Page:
Variable Income Budgeting: The Rollercoaster Fund

graphic image of rollercoaster fund budgeting tool

Inconsistent and variable income is just a fact of life when you are self-employed, especially in creative industries.  Highly Variable Income puts you into one of two general categories of self-employed small business owners. Let’s dive in to the topic with an exotic wild animal theme today!

Note:  this tool for managing variable income is usually called a ‘Hill and Valley’ Fund, but I like ‘Rollercoaster’ better as a name, because wheeeeeeee!

Some self-employed people have regular variable income, such as I do in my massage practice (when not on pandemic leave).  Most weeks, I can count on approximately $1,100 gross income.  Then every couple of months, a $2-6,000 bump in income happens when a couple clients purchased a package in the same week.  But my baseline income stays pretty steady.  

However, if you’re an exclusive web designer, let’s say, you might get an initial $20,000 deposit on your total fee, and then not see any more income for 2 or 3 months.  This qualifies you for the highly variable income category (yay?).

I trust that you’ve already read the 7 streams of income blog posts that are out there, and are working on leveling out your income.

But in the meantime, if you have highly variable income, your most valuable money management tool is the Rollercoaster Fund.

How a Rollercoaster Fund works

A rollercoaster fund is a rolling sinking fund for your everyday business operating expenses.  When your income is high in a given week, you contribute as much as needed to your rollercoaster fund.  

When you have no income in a given week or month, you will need extra funds to meet your budget.  When this happens, you withdraw money from your rollercoaster fund to cover your necessary expenses (and occasional cheese or chocolate-related treat). 

What a rollercoaster fund is NOT

It’s not your emergency fund.  Your emergency fund is built up to simply sit there, looking pretty, giving you a sense of peace, and earning a teensy bit of interest in a checking account or money market account.  It’s your self-funded insurance for when things go pear-shaped.  You build up your emergency fund until finished, alongside building and using your rollercoaster fund.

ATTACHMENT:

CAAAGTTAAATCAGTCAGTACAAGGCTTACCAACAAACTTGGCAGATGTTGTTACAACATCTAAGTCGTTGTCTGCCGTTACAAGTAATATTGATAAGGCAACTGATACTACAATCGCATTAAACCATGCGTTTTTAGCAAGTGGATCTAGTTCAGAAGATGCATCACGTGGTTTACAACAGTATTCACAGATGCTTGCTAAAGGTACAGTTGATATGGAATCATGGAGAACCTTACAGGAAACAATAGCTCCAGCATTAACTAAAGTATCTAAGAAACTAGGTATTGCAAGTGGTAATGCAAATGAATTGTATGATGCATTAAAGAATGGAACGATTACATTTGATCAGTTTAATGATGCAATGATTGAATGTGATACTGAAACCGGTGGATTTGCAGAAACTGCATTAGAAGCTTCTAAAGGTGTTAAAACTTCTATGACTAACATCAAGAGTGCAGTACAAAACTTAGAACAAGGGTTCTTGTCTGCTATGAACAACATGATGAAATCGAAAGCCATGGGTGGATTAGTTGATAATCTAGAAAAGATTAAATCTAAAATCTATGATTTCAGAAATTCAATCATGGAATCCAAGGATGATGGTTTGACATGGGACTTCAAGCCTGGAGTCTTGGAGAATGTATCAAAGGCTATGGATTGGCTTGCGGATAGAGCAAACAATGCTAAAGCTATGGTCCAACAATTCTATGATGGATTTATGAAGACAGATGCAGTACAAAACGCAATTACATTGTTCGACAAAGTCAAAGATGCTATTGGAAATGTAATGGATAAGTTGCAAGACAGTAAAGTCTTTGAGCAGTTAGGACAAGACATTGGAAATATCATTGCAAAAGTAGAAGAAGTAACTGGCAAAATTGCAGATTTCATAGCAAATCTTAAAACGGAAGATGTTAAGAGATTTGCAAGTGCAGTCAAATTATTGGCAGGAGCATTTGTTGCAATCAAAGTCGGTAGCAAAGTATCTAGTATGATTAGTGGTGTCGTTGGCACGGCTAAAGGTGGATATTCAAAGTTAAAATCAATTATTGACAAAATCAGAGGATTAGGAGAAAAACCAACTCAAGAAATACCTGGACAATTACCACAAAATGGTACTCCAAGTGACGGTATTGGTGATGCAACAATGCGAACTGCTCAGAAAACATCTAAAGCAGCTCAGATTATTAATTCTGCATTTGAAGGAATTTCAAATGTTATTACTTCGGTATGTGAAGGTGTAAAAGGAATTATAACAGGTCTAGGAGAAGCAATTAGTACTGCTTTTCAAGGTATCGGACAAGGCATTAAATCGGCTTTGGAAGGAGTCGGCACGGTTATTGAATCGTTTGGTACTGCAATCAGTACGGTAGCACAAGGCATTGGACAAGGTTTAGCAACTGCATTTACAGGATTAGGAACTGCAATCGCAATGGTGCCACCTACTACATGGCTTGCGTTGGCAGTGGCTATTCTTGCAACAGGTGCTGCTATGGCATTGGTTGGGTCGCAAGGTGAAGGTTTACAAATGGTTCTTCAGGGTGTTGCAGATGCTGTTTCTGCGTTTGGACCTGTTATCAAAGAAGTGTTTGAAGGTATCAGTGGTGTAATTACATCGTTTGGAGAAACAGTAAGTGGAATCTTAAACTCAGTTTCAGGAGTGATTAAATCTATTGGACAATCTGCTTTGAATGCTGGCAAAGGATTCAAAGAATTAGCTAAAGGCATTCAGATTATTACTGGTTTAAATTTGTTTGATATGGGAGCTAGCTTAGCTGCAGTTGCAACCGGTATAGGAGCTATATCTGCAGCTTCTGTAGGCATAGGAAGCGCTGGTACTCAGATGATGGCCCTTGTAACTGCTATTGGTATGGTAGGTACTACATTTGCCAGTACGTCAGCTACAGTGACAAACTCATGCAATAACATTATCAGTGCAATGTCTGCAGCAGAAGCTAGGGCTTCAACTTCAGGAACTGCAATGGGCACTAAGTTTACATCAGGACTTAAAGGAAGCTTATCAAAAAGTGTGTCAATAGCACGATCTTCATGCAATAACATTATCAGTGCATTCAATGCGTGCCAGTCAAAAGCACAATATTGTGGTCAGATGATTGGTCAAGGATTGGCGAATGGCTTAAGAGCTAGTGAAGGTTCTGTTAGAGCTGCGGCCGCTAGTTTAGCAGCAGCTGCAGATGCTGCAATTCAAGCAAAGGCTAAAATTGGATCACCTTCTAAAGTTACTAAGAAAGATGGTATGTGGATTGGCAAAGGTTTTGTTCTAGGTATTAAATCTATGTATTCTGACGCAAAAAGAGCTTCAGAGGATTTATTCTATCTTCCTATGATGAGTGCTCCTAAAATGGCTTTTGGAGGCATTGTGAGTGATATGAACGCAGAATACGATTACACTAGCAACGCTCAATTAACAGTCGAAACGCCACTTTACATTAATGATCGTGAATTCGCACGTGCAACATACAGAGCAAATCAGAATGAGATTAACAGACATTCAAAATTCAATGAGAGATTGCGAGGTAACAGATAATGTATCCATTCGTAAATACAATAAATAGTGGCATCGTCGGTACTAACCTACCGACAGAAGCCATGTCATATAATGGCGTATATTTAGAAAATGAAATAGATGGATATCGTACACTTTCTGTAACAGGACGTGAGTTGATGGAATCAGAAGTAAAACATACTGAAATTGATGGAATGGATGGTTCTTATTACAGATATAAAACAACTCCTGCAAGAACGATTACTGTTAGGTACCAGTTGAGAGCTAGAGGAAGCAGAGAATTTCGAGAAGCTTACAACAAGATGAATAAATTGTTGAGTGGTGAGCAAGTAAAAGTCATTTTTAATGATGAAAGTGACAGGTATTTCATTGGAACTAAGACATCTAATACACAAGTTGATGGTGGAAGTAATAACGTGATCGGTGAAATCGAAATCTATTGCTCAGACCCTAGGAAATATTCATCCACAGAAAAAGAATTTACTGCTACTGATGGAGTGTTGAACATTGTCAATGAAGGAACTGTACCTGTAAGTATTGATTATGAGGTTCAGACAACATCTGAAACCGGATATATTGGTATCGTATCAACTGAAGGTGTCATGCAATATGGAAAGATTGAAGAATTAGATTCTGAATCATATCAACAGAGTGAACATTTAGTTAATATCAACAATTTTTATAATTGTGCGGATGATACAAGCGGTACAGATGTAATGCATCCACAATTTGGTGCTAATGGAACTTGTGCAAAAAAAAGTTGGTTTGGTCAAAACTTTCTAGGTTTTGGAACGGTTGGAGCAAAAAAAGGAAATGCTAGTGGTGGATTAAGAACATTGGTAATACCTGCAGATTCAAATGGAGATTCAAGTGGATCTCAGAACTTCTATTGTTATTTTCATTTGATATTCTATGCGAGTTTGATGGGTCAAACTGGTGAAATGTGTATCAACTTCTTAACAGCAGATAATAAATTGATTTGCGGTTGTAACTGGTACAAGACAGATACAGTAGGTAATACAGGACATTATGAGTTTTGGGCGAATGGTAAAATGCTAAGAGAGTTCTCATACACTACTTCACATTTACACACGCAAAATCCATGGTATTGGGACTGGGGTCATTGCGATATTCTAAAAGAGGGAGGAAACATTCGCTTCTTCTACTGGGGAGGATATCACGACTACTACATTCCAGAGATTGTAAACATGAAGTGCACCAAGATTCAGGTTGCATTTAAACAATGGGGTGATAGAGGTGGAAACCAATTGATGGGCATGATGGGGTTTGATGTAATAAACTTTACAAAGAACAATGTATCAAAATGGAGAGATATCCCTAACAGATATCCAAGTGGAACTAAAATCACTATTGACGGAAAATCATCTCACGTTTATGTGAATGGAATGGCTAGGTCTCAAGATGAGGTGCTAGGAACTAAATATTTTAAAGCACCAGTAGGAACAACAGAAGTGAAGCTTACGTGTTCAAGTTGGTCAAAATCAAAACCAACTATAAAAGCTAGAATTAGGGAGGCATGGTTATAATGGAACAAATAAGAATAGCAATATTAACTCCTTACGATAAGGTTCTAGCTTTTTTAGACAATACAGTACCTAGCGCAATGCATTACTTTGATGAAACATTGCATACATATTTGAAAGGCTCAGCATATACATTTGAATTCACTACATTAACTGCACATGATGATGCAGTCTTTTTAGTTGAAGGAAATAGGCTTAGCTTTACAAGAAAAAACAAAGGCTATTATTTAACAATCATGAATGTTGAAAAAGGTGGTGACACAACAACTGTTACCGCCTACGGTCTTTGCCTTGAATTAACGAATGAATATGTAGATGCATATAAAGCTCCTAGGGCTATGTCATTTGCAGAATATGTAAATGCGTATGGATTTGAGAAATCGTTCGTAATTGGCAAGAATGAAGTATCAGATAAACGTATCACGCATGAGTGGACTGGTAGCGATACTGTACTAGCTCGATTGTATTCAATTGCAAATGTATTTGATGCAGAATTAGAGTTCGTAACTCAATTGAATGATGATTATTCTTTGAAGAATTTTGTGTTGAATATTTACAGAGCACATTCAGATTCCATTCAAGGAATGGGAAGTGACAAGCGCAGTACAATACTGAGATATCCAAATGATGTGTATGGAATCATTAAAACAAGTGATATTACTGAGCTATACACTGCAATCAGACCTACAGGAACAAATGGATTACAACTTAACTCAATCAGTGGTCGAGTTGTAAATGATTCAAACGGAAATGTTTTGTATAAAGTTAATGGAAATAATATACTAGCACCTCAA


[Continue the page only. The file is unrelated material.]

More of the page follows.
It’s not your checking account buffer, which is an amount that stays in your checking account regardless of every day banking activity. It’s there for unexpected expenses. You will have a line in your budget for both your checking account buffer and your rollercoaster fund.  

How to set up your rollercoaster fund

  1. When you’re ready to start building up your rollercoaster fund, choose or open a savings account at your business bank to use.  
  2. Next time you get a larger payment, or have several hundred extra when you get to the 4th section of your budget, set aside a certain amount of money to begin your rollercoaster fund when you budget next.
  3. Continue setting aside extra income until you have at least 3 months of minimum business expenses (including paying yourself) in your rollercoaster fund.
  4. Start pulling money from your rollercoaster fund as/when you need to cover your budgets.
  5. Keep contributing whenever you can in order to maintain that minimum level in the fund.

There are a bunch of essential money management tools that help your solo small business run well. 

Rollercoaster funds allow you to create that more stable income for yourself, when client payments vary greatly. It smoothes things out – keeping things fun – during the ups and downs.

Questions?  Excitement to share?  The comment section awaits you below!  I read and respond to each one <3

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